I think we have all heard the saying, “What’s the definition of insanity? Doing the same thing over and over again expecting different results.”
That was my relationship with dieting. I would go on a diet, lose some weight, and then start gaining it back before I even got to my goal, plus a little extra. Freaked out because I had gained weight, I would go on a diet, lose some weight, and start gaining it back … you see where this is going.
And it wasn’t just dieting in general. I would cycle through specific diets I had already tried if there was nothing new at the bookstore, or in the tabloids at the grocery checkout. The same diets that ultimately caused me to gain more weight—think I’ll give that a try again!
Insanity? Yes. But was I alone in doing this? I don’t think so.
If we see repeatedly that dieting doesn’t work, why, oh why, do we keep trying it? Because we have been deeply conditioned by the diet industry, and perhaps by doctors, parents, or friends to believe that it’s what we should do, and that it is our own fault because we can’t make it work.
Because of this belief, diets have an addictive quality to them. There is the initial rush of adrenaline as you start anew on a diet—the excitement about the possibility of a thin life where all is well. It’s going to be different this time—I’m going to stick to this no matter what and get to my goal weight.
After a week or two … or a day or two … the rush wears off and the restrictive diet starts to wear you down. But you continue to push through because you’re seeing the scale start to tick down.
At some point, you snap. Maybe you start eating tons of junk just to spite the diet, or spite yourself. I don’t care anymore; I hate this diet. And after eating a lot of stuff you believe you shouldn’t be eating, you start to hate yourself.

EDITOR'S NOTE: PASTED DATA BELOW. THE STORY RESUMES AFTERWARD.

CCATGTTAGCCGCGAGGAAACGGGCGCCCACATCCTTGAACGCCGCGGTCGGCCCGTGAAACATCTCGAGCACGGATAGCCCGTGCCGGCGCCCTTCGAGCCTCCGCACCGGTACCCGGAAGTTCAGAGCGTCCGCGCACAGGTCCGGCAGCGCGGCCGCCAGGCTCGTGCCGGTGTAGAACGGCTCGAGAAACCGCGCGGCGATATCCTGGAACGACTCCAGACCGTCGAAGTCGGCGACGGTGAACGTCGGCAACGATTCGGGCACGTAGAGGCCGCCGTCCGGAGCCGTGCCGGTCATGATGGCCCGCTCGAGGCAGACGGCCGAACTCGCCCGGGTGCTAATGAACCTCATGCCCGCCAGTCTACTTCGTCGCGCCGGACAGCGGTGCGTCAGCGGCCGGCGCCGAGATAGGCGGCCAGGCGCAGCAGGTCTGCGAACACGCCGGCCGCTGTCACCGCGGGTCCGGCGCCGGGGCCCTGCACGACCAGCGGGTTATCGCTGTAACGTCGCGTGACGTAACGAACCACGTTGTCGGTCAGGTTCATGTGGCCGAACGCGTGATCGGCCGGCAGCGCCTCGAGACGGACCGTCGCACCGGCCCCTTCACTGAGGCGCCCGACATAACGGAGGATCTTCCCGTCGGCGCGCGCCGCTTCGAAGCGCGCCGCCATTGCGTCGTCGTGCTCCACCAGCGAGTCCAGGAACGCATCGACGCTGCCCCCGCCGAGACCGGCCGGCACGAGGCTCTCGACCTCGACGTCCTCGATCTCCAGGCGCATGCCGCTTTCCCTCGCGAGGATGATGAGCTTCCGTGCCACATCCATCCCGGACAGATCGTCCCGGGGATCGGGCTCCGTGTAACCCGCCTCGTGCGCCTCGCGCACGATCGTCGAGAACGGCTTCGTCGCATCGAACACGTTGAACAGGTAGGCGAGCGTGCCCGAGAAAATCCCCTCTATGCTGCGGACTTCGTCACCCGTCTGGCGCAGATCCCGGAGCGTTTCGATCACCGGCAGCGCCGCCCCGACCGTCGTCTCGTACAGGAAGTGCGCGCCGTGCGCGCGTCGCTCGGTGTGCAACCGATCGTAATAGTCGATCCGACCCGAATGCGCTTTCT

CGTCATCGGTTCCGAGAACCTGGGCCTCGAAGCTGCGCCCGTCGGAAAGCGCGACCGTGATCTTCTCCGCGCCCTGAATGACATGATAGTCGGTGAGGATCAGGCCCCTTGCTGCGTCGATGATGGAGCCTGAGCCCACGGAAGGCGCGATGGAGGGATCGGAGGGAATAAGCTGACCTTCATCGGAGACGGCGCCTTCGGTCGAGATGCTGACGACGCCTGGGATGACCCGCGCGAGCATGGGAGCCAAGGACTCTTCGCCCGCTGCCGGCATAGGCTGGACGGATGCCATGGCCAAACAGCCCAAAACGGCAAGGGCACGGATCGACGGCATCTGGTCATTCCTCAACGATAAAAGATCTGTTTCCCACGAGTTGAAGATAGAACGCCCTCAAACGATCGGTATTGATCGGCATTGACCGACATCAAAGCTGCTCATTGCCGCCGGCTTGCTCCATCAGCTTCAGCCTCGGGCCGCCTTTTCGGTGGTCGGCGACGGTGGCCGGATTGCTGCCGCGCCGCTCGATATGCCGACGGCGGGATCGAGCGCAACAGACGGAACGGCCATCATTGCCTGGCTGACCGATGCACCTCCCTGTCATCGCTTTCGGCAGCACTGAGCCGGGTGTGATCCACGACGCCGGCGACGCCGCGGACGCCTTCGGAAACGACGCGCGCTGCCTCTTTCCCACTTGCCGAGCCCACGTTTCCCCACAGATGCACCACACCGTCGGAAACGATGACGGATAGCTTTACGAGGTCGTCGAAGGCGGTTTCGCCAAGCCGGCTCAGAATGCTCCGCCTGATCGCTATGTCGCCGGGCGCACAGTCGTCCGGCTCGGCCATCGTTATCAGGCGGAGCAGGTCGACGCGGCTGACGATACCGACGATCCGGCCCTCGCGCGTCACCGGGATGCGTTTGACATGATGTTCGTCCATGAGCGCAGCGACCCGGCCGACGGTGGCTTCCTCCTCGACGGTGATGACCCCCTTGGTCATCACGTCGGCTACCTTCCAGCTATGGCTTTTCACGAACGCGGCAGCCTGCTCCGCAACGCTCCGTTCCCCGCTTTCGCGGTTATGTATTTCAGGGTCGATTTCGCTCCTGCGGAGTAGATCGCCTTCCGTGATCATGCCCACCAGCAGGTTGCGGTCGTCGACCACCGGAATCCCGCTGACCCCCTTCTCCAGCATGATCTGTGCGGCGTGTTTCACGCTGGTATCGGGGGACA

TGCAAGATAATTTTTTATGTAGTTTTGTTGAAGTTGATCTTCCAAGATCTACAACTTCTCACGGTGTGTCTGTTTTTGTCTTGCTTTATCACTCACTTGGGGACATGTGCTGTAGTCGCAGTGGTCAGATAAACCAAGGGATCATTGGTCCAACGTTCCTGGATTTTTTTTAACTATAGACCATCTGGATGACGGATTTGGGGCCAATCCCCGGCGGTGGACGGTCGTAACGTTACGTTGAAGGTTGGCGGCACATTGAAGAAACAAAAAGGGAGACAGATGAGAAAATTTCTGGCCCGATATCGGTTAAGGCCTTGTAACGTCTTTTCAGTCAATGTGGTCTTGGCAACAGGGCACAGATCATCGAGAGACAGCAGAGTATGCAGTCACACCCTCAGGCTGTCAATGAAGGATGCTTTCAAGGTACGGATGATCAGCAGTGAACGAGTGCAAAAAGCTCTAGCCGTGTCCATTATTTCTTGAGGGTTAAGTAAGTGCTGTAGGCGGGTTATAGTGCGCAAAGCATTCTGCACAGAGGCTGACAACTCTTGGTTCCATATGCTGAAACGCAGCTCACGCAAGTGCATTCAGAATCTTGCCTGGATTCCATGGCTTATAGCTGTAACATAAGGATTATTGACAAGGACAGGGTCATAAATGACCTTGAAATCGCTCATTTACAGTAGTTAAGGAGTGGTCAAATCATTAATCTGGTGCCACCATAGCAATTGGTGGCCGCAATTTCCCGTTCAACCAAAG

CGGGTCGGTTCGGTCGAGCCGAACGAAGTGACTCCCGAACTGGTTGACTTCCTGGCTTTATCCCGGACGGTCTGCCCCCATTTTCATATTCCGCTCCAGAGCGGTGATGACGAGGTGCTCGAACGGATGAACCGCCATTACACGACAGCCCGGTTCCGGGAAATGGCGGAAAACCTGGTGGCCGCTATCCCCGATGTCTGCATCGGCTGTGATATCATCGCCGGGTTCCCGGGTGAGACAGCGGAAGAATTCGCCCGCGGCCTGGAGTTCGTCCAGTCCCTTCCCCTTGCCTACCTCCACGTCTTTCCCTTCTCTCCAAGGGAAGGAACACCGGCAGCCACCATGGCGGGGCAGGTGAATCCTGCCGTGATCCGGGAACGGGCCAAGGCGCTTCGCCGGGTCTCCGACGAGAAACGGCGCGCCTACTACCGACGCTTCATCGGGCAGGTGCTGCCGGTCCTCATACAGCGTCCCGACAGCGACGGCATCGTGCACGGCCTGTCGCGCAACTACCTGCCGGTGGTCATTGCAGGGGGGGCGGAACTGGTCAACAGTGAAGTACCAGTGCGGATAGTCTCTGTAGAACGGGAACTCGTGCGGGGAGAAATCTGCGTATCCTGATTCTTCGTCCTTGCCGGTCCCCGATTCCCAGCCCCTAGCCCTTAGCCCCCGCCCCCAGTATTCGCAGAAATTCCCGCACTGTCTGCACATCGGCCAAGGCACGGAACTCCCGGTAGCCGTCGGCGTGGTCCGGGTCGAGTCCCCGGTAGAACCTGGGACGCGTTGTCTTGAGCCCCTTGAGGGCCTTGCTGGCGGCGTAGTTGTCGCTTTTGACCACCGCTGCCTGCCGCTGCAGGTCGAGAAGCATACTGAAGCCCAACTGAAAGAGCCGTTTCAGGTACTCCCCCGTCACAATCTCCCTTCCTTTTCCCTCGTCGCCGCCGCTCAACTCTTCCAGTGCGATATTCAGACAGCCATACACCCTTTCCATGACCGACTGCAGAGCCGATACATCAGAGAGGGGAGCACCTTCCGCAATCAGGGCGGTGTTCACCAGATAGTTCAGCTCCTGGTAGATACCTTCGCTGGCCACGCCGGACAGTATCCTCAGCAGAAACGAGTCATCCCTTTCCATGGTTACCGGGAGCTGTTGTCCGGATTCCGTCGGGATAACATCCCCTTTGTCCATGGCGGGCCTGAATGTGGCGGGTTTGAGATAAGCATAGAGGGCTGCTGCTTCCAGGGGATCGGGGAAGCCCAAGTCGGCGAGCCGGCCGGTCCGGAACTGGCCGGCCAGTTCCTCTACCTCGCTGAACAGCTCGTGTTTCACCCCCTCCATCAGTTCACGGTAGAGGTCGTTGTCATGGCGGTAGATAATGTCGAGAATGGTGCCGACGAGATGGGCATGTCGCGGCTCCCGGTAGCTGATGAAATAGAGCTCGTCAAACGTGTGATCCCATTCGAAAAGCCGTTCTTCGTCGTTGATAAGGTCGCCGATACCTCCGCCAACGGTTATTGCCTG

This goes on for a while until you snap again. I have to get back on a diet—I am out of control! It’s going to work this time.
For me, the pain of being in this addictive cycle, with all the anxiety and self-loathing that came with it, became greater than the pain of being overweight. The solution? Along the lines of the revelation of Seinfeld’s George Costanza, “Every instinct I’ve ever had in my life has been wrong. From now on I’m going to do the opposite!”—I did the opposite.
I quit dieting and began exploring how I wanted to eat. What felt good to me, instead of looking to the next fad diet for the answer. I started thinking new positive thoughts about food and my body, which eventually solidified into new affirming beliefs. I ended the cycle of chronic dieting, and after some time landed on a healthy eating style that works for me.
Do old diet mentality thoughts still pop into my head? Yes. Those very limiting thoughts and beliefs began when I was a child, throwing me into thirty plus years of this dieting cycle, so they were quite ingrained. The difference now is that I am aware of the thoughts when they come up and I can shift them, rather than be taken away into fear by them.
Shifting away from deeply conditioned beliefs can be tricky. A part of us wants to keep acting from those beliefs because that’s what we know; it’s familiar even in its misery. Releasing the cycle of chronic dieting can feel frightening—for many of us being on a diet is the only relationship with food that we remember. But please hear me when I say, it is so amazingly worth it.
Just imagine your life without all the stress, anxiety, and bad feelings dieting evokes. Imagine eating when you are hungry and stopping when you are full. Imagine eating whole foods that you enjoy. Imagine being happy with yourself just where you are, rather than waiting until the scale flashes the magic number. Imagine being able to enjoy eating again.
It’s worth it. It’s worth the initial discomfort you may experience to end the cycle of chronic dieting. The freedom and joy you can experience far surpasses that initial rush a new diet brings. It’s time to stop the insanity, and do the opposite. Welcome to the Anti-Diet.
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